“Don’t let the world around you squeeze you into its own mould, but let God re-mould your minds from within...”
Romans 12:2

Medical insanity

Hilary Butler - Tuesday, April 28, 2009

We have very strange habits. Like: refusing to wait in doctor's waiting rooms, unless we're the first there in the morning. Refusing to take our patently infectious sick children into waiting rooms, or doctor's surgeries and wait there.  "What???" I hear you screech.  "How irresponsible is that???"  Quite the contrary.  The current medical system which encourages sick people to sit in their waiting rooms has created a culture of contamination and complacency, which one day, might return to bite them.  And you.

We learned this lesson very early in my first pregnancy, when we noticed that after prenatal visits to the doc, I'd come down with an infection within three days. By the third time, my husband murmured... "I wonder if you will get sick this time?"  Sure enough, I did.  We realised that waiting half an hour or longer, in a waiting room with coughing sick people was a pretty stupid idea.

It wouldn't be for another six years later, that we discovered I had an immunodeficiency which combined with the way the immune system is supressed in pregnancy, laid out a "welcome" mat to any bugs around.  By the sixth month of my pregnancy, we had developed "strategies".  I'd arrive at the surgery.  My husband would go in and tell them I was outside in the car, and when they were ready, then I'd walk through into the doctors room.

Sometimes it worked and sometimes it didn't.  But boy, it got me thinking, both backwards and forwards! 

I grew up in Scotland on a small island.  The doctor there had been a director of what used to be known as an "infection hospital" before he became the Island GP.  In those days, which hospital you went to, depended on what was wrong with you. 

There were three layers of assessment.  If we were obviously sick with something contagious, it was normal to be 'quarantined' in our bedrooms, and the doctor came to us.  Late in the afternoon, if it wasn't urgent.  If the doctor thought you were REALLY sick, then you went to the infection hospital.  If you had a broken bone, you went to a different hospital.  Sometimes they were two different hospitals separated, on the same grounds.  Sometimes they were in different parts of the same town.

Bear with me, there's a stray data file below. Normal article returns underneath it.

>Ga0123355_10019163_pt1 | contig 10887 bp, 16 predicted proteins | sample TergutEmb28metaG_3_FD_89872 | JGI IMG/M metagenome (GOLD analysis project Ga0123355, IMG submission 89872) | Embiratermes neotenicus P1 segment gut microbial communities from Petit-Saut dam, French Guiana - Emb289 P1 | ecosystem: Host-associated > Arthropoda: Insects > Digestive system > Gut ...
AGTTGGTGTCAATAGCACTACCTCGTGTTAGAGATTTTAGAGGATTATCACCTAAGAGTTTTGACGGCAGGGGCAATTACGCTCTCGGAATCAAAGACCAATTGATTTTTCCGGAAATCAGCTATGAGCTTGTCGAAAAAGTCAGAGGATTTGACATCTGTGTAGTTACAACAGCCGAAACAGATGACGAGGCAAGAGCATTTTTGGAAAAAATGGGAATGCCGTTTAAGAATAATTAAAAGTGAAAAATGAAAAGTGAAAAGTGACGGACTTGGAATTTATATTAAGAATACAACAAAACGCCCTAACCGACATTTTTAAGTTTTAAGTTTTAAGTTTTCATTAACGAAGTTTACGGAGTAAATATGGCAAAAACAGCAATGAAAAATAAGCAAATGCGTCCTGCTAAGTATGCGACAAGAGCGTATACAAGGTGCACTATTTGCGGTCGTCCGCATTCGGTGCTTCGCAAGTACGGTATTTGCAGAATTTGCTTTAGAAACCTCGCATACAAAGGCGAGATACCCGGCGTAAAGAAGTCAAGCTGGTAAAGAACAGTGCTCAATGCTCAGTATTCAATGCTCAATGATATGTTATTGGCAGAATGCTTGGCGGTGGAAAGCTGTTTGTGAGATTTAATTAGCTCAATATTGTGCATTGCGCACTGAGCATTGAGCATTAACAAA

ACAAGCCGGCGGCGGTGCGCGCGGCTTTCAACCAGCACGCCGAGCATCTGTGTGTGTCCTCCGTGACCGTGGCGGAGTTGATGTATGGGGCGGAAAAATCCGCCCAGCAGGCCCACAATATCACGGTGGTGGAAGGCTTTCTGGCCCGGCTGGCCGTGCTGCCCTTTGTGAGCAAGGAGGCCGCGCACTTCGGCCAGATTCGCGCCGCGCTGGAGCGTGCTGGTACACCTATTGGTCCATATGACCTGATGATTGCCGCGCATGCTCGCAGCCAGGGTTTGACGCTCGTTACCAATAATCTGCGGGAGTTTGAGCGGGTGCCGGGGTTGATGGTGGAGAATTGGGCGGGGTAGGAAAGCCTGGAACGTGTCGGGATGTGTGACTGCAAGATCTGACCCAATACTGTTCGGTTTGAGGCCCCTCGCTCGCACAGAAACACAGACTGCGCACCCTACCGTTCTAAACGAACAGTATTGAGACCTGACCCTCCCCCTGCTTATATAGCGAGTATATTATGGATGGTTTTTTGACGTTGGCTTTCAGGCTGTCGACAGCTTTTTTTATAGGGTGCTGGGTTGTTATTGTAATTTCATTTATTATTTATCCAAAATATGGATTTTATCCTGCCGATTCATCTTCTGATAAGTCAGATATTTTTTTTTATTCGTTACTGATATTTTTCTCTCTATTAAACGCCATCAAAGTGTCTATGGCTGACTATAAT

The staff from the infection hospital did NOT mingle with the staff in the other hospital during work hours.  Injury patients etc and infectious patients were always kept well away from each other. 

When we arrived in New Zealand, we were surprised to meet a uniquely "she'll be right" attitude, where most doctors looked upon such common sense with total scorn.  Only once in my life in this country, did our doctor come to our house, and that was when I had glandular fever and hepatitis B.  I was so seriously ill that the doctor decided that was the easiest course.  It helped that he lived up the same road that we lived on, so he'd drop in regularly on the way home from work.

Back to the point of this blog. 

By the time the children were born, we had decided that if possible, we would never clutter up a doctor's waiting room, or examination room, or their mental space as a result of trivial or infectious reasons.  So what is trivial, and what is serious?  To know that, we made it our business to educate ourselves about all diseases, common and not so common. We scoured the libraries, bought reference books, and became "responsible" for our children's health, as well as our own.  We learned the incubation times, the symptoms, the complications, and most importantly, when NOT to take children into a doctor's waiting room.

We discussed this with our doctor and worked out from the beginning, what we would do when faced with a situation where we were uncertain. Plan B, in other words.

Our children started catching diseases like whooping cough, measles etc, from vaccinated children diagnosed with "something else".  I noticed that these parents had no concept that when kids are sick, you keep them at home.  We decided to take a different route for several reasons:

1)  How infectious diseases were dealt with in my childhood, made sense to me.  The compacency instilled by vaccines, and drugs supposedly to cure everything, did not made sense to me.

2)  At that time, considerable media exposure made people aware that we were not immunising our children.  The last thing we needed to be accused of, was being part of a chain of infection, thereby earning the tag of "those irresponsible non-vaxxers" who will "kill" everyone else's supposedly protected vaccinated children." (Never mind the illogic in that argument!)

If the children got sick, the first thing that would happen would be that paper would be magnetised to the side of the fridge.  A log  of dates, times and symptoms was compiled and these details were later transferred to their plunket books. This became standard procedure for every incident whether or not it might involve a visit to a future visit to a medical facility. 

Here are three examples of how we handled infectious episodes:


The children caught this from the vaccinated children over the road, diagnosed with bronchial asthma.  It was the running joke through town, that this bronchial asthma lasted around 100 days.

I already knew the symptoms of whooping cough, and the prodromal mild cold would never have been enough for me to take a child to a doctor. So I waited.  The fridge chart started showing up the pattern quite clearly, so we knew that it was probably whooping cough within a few days of the cough starting.  I charted it, and by the second week, when the cough was stronger, and coming hourly at night, out came the tape recorder, and the coughing fits were recorded onto tape. We instituted our own treatment protocols.  I rang the surgery and made an appointment, on the understanding that it was a phone appointment only, and I would pay standard rates.